Rusk came up with a Municipal Opportunity Index:
    -job opportunity
    -school opportunity
    -municipal service quality
    -income and poverty level

    NJ has been failing in building one NJ agenda:
    -land use reform
    -housing policy reform (although there was a step forward in 2008 when the state legislator abolished Regional Contribution Agreements)
    -school finance reform
    -property tax reform

    Possible Solutions:
    -enact Municipal Opportunity Index into law, frame future policies around it
    -strengthen state plan:  inclusionary zoning (must be enacted by all towns), incentive builder fees, tax base sharing*, state municipal aid, state school aid
    *Tax base sharing: 309/552 municipalities would be net receivers (69%) by the Municipal Opportunity Index

    Lieutenant Governor Kim Guadagno gave all the attendees her cell phone number saying “you pay for that phone” (through tax dollars).  She told the attendees to give anyone her cell number that runs a business and is skeptical moving into NJ, she will convince them otherwise.

    She ideally wants to write a new state plan and create an Office of Planning Advocacy.  She said, “What you are going to see over the next couple of days is the Office of Smart Growth coming over from the DCA and being set in the Lieutenant Governor’s Office.  We are creating the Office of Planning Advocacy.”

    A representative from Senator Robert Menendez’s office spoke at the Summit about the Livable Communities act of 2010.

    Overview of the Livable Communities Act of 2010 –
    Establishes in the Department of Housing and Urban Development (HUD) an Office of Sustainable Housing and Communities (OSHC). Establishes in the executive branch an independent Interagency Council on Sustainable Communities. Requires the OSHC Director to establish a program to make comprehensive planning grants and sustainability challenge grants to eligible entities (partnerships between a consortium of units of general local government and an eligible partner, which may be a metropolitan planning organization, a rural planning organization, a regional council, or a state). Requires the use of a comprehensive planning grant to carry out a project to: (1) coordinate land use, housing, transportation, and infrastructure planning processes across jurisdictions and agencies; (2) identify potential regional partnerships for developing and implementing a comprehensive regional plan; (3) conduct or update housing, infrastructure, transportation, energy, and environmental assessments to determine regional needs and promote sustainable development; (4) develop or update a comprehensive regional plan or goals and strategies to implement an existing comprehensive regional plan; and (5) implement local zoning and other code changes necessary to implement a comprehensive regional plan and promote sustainable development.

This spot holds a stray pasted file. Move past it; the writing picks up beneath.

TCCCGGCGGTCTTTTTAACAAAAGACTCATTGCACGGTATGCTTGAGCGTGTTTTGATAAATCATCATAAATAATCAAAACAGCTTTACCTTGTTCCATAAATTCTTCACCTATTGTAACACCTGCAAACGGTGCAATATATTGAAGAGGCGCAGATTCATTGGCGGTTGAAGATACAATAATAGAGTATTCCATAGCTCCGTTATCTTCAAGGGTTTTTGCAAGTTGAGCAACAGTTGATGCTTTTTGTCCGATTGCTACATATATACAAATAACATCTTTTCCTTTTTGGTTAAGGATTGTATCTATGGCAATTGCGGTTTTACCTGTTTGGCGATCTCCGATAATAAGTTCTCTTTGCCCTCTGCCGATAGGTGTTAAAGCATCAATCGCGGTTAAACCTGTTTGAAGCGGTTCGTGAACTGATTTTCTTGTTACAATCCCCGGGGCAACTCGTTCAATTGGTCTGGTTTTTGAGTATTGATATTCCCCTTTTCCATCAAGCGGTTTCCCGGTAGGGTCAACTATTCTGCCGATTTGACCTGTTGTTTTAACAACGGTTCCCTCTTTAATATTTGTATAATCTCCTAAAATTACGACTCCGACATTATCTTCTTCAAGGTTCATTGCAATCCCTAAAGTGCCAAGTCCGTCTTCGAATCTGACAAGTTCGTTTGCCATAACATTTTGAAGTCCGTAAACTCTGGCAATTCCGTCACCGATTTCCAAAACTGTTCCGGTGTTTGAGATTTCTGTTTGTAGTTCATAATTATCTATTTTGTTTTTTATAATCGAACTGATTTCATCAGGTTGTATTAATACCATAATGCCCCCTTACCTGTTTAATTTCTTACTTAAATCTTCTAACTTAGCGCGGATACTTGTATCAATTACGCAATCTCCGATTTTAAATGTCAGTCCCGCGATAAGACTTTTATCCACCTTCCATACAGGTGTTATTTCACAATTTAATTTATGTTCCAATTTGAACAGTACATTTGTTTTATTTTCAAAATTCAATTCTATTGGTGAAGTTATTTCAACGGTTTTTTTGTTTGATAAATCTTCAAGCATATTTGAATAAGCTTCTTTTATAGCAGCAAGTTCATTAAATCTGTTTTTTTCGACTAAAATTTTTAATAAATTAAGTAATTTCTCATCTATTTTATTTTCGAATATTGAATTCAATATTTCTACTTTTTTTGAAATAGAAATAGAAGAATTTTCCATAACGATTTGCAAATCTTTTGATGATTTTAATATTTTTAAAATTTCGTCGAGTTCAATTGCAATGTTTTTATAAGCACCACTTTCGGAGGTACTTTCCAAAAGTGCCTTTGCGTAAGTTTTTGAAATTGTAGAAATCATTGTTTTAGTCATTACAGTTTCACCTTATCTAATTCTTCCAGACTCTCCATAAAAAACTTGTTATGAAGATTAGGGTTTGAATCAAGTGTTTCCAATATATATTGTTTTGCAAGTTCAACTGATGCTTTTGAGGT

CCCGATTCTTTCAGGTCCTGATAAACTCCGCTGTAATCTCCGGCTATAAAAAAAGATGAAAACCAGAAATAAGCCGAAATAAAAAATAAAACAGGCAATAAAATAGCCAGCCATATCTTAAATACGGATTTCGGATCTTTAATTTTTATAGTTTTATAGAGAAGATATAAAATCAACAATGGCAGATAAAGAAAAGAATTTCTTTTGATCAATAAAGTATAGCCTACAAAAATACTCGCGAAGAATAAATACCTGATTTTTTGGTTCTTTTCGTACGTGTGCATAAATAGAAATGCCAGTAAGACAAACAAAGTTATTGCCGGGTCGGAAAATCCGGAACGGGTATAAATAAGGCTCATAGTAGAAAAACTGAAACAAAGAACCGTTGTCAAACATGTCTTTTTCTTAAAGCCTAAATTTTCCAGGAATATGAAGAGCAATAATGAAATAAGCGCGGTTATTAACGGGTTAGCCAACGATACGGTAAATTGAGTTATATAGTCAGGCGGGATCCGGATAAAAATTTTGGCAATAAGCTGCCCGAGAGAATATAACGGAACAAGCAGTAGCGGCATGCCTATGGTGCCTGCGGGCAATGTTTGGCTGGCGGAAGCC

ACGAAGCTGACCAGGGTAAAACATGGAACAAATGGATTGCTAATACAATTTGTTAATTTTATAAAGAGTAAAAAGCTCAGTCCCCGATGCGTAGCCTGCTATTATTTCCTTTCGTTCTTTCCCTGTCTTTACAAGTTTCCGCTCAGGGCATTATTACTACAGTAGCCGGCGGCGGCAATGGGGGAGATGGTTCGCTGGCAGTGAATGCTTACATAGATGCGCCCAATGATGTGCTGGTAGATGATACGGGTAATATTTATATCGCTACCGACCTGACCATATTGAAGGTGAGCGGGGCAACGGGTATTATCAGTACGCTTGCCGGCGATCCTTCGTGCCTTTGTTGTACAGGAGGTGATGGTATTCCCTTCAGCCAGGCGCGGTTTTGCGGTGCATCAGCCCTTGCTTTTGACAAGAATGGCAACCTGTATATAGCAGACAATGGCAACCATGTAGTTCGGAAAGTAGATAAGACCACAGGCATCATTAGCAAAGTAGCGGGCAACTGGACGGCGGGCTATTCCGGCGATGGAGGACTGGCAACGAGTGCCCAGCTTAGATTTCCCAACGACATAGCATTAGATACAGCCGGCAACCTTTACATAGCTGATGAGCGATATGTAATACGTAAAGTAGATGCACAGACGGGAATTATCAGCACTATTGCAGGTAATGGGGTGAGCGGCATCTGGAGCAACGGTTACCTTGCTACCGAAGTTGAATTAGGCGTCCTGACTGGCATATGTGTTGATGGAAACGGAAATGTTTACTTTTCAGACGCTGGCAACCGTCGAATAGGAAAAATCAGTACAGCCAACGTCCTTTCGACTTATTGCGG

Requires the use of a sustainability challenge grant to: (1) promote integrated transportation, housing, energy, and economic development activities carried out across policy and governmental jurisdictions; (2) promote sustainable and location-efficient development; and (3) implement projects identified in a comprehensive regional plan. Directs the OSHC Director to study and report to specified congressional committees on incentives for encouraging lenders to make, and homebuyers and homeowners to participate in, energy-efficient mortgages and location-efficient mortgages.

    Stefan Pryor, Deputy Mayor for Economic Development, City of Newark
    Wants to incentivize regions to work together through tax benefits.
    Ex:  Urban Transit Hub tax credit
    -good idea beyond housing and zoning policy

    National Perspective- Ron Sims, Deputy Secretary, Department of Housing and Urban Development
    “Dirty air does not respect city lines.”  -regarding the need for a regional approach in NJ

  • CD WiRe (July 15-21)

    Posted on July 21st, 2010 Build with Purpose No comments

    1. Gates Foundation puts its stamp on education
    According to the Seattle Times, the Bill & Melinda Gates Foundation is helping to propel a “quiet revolution” in education reform. Since 2008, the foundation has used more than $650 million to target charter schools, testing research, data systems, science and math education, and common academic standards. Recently, it gave $40 million to power an experiment in teacher evaluation and performance pay at a network of Los Angeles charter schools; the same program will give several school districts up to $100 million each to improve teaching. The foundation’s projects align closely with the Obama administration’s goals; it gave 25 states and the District of Columbia $6 million to apply for ‘Race to the Top’ grants. “There’s definitely a convergence of ideas,” said Vicki Phillips, who oversees the foundation’s elementary- and secondary-education grants, “not just between us and the administration but between us and many other reform-minded people who have been working on these issues for a long time.”
    Click here to read more…